The researchers then analyzed relationships between overexpressed immune genes to find those that correlated most strongly with the largest numbers of other genes. This network analysis pointed to just a handful of “hub genes” in amyloid mice: TREM2, C1q, FCER1G, and HCPH in the hippocampus, and TREM2, C1q, FCER1G, and TLR2 in the cortex. Similar hub genes cropped up in the hippocampus of tau mice (C1q, FCER1G, and HCPH). “It’s quite remarkable how similar the immune system hub genes are between different brain regions and models,” Edwards noted. On the other hand, the cortical network in tau mice was distinct, having only two genes (C1q and TLR2) in common with the others. Frontotemporal dementia, a common tauopathy modeled by the tau mice, mainly perturbs cortical cognitive processes.

What do these findings mean? Hub genes likely drive changes in other genes, Edwards said. TREM2 marks activated microglia, and its status as a hub gene in amyloid mice suggests that microglia activate in reaction to plaques. In tau mice, although TREM2 is elevated, it falls short of hub status. In these animals, microglia may play a less prominent role, Edwards suggested. Cole speculated that the inflammatory response in tau mice might relate more to neurodegeneration, rather than glial changes as in amyloid mice.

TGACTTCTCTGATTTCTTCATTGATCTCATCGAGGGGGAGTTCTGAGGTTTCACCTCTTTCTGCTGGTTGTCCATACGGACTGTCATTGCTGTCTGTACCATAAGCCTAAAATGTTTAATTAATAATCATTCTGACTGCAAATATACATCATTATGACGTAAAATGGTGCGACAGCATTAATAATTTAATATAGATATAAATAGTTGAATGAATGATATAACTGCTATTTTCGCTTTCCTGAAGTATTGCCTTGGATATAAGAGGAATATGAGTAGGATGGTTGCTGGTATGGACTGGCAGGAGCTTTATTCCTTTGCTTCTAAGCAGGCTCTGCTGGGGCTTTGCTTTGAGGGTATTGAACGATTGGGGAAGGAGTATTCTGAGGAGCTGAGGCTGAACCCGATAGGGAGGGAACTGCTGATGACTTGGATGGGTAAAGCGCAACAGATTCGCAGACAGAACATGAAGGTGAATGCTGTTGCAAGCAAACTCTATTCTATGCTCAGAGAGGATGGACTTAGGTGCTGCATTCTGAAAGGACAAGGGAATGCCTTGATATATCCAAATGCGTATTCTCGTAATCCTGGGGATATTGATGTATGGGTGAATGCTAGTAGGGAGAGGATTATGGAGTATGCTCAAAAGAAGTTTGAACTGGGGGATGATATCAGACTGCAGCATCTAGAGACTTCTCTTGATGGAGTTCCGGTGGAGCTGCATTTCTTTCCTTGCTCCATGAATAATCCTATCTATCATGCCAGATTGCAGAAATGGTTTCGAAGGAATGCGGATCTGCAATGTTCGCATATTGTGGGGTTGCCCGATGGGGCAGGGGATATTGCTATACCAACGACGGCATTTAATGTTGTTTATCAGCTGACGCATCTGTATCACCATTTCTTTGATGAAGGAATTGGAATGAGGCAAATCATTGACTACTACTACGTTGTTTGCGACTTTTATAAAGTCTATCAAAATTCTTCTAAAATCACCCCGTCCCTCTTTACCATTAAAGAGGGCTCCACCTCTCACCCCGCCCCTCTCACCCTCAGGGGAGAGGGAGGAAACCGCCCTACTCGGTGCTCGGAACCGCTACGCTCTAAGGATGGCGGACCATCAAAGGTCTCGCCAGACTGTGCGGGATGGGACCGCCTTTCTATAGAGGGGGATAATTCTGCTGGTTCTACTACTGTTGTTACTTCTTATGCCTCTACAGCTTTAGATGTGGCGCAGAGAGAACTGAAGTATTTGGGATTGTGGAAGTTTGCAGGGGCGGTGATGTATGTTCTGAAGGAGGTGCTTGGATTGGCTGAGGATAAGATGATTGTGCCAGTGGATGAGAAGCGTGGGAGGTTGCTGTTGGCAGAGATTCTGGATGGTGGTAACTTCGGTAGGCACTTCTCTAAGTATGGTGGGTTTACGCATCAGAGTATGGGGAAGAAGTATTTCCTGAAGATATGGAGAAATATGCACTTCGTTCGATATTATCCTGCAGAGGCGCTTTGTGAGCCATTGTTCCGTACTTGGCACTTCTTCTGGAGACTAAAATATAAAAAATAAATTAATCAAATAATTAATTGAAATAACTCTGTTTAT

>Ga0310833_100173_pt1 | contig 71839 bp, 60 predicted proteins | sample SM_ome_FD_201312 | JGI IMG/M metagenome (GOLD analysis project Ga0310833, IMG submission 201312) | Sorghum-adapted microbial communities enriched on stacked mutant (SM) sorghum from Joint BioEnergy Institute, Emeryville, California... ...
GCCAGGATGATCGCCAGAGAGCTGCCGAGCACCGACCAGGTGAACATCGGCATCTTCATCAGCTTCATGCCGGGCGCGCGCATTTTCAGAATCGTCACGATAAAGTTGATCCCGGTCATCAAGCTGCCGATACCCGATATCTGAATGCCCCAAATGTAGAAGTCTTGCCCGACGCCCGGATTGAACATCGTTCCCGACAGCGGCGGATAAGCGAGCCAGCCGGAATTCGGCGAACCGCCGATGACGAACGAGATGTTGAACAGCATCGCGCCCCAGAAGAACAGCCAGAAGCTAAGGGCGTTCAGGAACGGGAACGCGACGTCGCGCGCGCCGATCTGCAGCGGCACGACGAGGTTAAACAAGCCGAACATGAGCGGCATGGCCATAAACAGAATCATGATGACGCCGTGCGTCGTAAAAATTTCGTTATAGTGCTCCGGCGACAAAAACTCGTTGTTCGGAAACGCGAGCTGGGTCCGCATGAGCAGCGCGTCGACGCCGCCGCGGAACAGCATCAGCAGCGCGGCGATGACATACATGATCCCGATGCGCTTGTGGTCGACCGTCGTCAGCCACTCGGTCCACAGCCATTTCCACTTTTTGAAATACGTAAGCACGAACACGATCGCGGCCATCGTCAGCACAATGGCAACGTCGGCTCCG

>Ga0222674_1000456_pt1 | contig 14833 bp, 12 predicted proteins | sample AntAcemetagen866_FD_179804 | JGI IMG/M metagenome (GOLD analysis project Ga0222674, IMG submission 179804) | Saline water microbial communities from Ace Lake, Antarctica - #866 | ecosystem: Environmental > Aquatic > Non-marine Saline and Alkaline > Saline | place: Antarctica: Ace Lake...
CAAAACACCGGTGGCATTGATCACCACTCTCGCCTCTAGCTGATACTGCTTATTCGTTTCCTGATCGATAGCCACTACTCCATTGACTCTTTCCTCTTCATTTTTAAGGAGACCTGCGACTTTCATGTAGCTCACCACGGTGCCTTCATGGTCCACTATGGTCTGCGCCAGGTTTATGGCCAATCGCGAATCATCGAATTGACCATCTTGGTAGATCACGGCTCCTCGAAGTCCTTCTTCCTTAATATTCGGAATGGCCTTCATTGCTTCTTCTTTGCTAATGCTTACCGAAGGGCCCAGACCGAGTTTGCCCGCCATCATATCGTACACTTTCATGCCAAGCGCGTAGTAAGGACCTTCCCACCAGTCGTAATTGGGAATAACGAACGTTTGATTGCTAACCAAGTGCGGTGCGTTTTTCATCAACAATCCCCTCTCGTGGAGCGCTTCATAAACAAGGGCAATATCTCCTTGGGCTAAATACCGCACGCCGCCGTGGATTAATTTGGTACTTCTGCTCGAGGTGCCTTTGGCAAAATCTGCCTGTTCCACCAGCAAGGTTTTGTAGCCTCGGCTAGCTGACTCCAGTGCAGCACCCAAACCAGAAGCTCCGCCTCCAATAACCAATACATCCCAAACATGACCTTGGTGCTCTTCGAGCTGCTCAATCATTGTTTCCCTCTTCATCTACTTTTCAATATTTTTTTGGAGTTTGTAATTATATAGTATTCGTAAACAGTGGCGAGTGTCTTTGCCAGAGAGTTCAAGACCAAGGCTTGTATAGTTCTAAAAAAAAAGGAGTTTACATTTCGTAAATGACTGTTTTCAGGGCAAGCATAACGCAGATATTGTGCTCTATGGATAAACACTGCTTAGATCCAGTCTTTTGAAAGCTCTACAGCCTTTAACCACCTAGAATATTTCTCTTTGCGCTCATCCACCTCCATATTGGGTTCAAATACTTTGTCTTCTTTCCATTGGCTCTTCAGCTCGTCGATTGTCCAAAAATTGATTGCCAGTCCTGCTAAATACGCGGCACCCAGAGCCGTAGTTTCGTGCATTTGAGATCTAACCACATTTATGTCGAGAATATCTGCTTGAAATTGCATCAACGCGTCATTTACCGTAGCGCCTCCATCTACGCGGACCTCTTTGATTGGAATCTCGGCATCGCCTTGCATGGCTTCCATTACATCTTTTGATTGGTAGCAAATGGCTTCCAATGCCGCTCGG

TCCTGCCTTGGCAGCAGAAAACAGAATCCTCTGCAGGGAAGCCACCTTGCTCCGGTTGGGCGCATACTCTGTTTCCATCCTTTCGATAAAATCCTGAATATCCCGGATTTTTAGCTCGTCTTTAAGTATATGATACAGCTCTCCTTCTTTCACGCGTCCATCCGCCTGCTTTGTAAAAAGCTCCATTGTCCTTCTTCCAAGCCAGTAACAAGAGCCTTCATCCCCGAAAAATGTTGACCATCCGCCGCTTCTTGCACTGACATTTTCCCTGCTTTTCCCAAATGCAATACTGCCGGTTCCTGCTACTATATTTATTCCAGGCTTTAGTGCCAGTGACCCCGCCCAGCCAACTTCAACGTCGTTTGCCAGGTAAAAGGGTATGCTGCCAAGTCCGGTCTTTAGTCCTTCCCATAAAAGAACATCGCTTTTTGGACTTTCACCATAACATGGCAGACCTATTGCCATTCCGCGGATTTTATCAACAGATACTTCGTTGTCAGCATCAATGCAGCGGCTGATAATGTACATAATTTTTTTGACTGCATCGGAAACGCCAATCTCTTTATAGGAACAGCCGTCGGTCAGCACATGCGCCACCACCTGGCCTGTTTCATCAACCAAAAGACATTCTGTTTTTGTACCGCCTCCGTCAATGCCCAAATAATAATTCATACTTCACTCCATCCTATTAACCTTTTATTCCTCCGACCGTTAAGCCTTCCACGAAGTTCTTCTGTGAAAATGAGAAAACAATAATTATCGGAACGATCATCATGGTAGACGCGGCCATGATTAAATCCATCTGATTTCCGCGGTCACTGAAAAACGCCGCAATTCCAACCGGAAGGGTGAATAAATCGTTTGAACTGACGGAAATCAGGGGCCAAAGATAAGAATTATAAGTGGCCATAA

The roles of other hub genes are less clear. TLR2 (toll-like receptor 2) is a microglial receptor with a similar function to TREM2 that can interact with the latter (see Paradowska-Gorycka and Jurkowska, 2013). The complement protein C1q has become a focus of AD research. It not only mediates phagocytosis of debris, but also pruning of synapses during development (see Nov 2007 conference news), and previously had been shown to turn on in response to both plaques and tangles (see Nov 1998 news). FCER1G codes for a subunit of an IgE Fc receptor, while HCPH codes for a phosphatase predominantly found in hematopoietic cell lines.

In future work, Edwards will manipulate levels of various hub genes in these mouse models and examine the effects on pathology in order to glean clues to the function of each gene. She will also do a comparative-expression analysis in an APP knock-in mouse model (see April 2014 webinar), which expresses endogenous levels of protein. “If the data come out similarly, it will really support that these are the genes that matter,” Edwards said.

Sasner suggested that it would be valuable to do similar gene expression analyses on other models, particularly one that includes both amyloid and tau pathology. The comparison might reveal an additive or synergistic effect from having both pathologies, he noted. The approach could also help validate animal models relative to patient populations, he added.